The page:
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Pharmacy union leaders say 3 issues have led to Kaiser Permanente strike

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Pharmacists working at Kaiser Permanente say patient safety is being compromised and that's the number one issue that union leaders hope to resolve with management during their last official day of negotiations on Friday, May 16. Union leaders do not sound optimistic that agreements can be reached on 3 core issues and if no settlement occurs over the weekend then the Guild for Professional Pharmacists will tell its 1,400 members to strike on Monday, May 19 beginning at 7 a.m.

Patient Safety

"Pharmacists are being pressured to fill prescriptions fast," said guild president Dr. Robin Borden, Pharm.D. "We do more than stuff pills in a bottle. We check to see the various medications a patient is taking, we review profiles for drug interactions and we counsel patients on their over-the-counter medications."

Dr. Borden said Kaiser seems more concerned with the speed that prescriptions are filled. "We want to build relationships with our patients, but we're told we're too stressed. We'd like to address the matter with a labor-management committee."

Pension Loss

Kaiser pharmacists lost their pensions three years ago and Dr. Borden said her group is the only one among Kaiser's 180,000 employees in that situation. "We were told all employees would have pensions taken away but that has not happened and we felt we were misled. We're trying to regain equity."

She said pharmacists nearing the end of their careers don't have enough time left to make up for the deficit. Kaiser's position, according to Dr. Borden, is they can not be competitive in the marketplace if they paid the pensions.

Part-Time Hours

Currently, Kaiser is not posting full-time hours and part-time employees need to be guaranteed at least 20 hours per week for benefits. Most positions are now part-time and per diem.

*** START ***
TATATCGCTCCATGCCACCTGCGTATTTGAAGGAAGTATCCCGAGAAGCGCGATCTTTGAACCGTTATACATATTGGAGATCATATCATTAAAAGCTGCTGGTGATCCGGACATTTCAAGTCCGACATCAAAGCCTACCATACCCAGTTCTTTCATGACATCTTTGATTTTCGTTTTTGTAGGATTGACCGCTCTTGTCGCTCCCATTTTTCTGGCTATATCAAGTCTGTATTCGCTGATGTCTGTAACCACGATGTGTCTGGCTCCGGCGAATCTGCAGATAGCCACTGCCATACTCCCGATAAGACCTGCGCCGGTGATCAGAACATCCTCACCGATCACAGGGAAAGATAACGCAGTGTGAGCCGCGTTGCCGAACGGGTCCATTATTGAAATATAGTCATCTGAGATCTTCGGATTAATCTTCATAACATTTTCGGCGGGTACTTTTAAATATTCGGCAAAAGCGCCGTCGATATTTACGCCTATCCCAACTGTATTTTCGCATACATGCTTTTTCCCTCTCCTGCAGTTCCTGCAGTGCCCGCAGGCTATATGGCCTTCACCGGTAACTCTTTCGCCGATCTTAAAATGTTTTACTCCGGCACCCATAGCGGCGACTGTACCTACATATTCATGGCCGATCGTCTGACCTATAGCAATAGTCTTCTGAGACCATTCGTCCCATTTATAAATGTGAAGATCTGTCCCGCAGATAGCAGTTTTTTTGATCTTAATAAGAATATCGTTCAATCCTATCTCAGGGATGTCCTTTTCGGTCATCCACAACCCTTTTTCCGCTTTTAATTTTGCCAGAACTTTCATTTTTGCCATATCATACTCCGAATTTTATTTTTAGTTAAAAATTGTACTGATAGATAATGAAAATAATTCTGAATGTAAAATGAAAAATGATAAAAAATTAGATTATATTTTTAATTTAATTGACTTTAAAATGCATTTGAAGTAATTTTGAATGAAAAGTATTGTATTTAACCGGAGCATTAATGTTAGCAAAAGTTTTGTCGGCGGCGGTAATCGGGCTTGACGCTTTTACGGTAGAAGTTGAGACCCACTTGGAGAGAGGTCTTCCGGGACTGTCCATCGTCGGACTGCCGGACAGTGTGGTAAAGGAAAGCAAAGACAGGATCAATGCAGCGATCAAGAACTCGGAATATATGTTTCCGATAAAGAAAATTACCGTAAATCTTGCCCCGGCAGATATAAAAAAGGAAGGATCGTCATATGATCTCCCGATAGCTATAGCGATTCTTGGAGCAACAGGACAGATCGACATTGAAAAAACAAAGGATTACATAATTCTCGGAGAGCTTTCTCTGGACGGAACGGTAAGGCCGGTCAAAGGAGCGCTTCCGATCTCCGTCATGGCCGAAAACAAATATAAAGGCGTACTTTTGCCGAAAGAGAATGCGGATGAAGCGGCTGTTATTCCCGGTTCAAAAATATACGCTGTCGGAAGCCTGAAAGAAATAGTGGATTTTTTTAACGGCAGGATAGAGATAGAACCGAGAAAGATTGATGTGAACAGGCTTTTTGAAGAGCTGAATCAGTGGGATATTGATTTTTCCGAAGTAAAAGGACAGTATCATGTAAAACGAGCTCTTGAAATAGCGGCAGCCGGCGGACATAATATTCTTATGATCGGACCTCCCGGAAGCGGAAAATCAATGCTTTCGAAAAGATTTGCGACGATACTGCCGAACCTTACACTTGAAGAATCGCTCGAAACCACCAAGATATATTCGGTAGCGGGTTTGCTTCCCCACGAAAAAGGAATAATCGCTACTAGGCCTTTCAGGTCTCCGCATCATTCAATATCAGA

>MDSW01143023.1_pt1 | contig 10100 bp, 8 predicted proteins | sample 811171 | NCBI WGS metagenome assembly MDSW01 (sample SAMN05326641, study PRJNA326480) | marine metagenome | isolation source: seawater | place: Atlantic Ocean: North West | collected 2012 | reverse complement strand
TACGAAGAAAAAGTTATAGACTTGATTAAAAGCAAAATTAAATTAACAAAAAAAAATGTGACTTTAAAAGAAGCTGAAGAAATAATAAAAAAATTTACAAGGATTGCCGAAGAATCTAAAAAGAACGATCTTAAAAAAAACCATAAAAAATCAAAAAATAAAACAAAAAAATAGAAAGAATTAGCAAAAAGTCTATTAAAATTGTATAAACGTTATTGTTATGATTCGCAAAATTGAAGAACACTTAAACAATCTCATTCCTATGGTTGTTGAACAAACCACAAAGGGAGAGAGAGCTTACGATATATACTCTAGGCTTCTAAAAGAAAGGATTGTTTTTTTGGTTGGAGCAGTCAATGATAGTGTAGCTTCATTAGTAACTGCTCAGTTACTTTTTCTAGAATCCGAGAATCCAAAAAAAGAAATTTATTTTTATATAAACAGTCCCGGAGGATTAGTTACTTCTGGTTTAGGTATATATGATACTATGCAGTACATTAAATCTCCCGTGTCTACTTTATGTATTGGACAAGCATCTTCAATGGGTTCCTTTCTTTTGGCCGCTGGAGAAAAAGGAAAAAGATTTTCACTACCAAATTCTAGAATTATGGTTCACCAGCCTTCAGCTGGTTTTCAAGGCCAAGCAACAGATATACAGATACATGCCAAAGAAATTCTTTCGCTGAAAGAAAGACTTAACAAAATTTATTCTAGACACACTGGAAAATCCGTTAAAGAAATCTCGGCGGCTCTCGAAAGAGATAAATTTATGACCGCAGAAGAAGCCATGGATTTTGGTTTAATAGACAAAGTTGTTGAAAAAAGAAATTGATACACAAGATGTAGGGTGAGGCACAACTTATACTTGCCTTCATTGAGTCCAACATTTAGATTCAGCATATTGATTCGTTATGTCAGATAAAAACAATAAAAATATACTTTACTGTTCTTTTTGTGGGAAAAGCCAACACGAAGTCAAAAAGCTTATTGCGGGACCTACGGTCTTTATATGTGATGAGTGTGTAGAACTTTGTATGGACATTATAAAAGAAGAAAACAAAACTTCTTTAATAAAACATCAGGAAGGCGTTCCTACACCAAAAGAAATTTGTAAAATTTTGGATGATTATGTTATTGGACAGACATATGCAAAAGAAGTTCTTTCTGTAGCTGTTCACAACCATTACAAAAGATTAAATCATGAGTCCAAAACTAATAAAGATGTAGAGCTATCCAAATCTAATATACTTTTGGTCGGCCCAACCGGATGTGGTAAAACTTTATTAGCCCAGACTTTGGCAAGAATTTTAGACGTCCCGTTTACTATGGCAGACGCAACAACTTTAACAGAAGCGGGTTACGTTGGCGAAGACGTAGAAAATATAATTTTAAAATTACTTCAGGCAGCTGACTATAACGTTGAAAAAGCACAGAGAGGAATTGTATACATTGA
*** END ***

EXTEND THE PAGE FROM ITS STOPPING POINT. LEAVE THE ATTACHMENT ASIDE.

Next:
She said the average hourly wage is slightly higher than in the community at large but issues like having pensions frozen offset the gains.

Obamacare Impact

An influx of patients is expected as the Affordable Care Act continues to be implemented and Dr. Borden said that could exacerbate the current situation for filling prescriptions. She declined to state how much full-time Kaiser pharmacists currently earn and stated that patient safety remains the priority for the guild to address with management.

"We're considered the safeguards for the industry and we want to be in the hospital pharmacies, but we have to protect our patient safety and our retirement security."

The strike will affect all 14 Kaiser medical centers covering all Southern California counties, including Kern County. The guild's website has further details regarding the issues.

An announcement on the corporate Kaiser Permanente site states that hospital and doctor appointments will continue. Patients needing prescriptions filled after May 19 are being directed to any Walgreens, Walmart, Target, CVS, Rite Aid, Ralphs, or Vons throughout Southern California, to get it filled. The usual drug copay or coinsurance for covered medications will apply.

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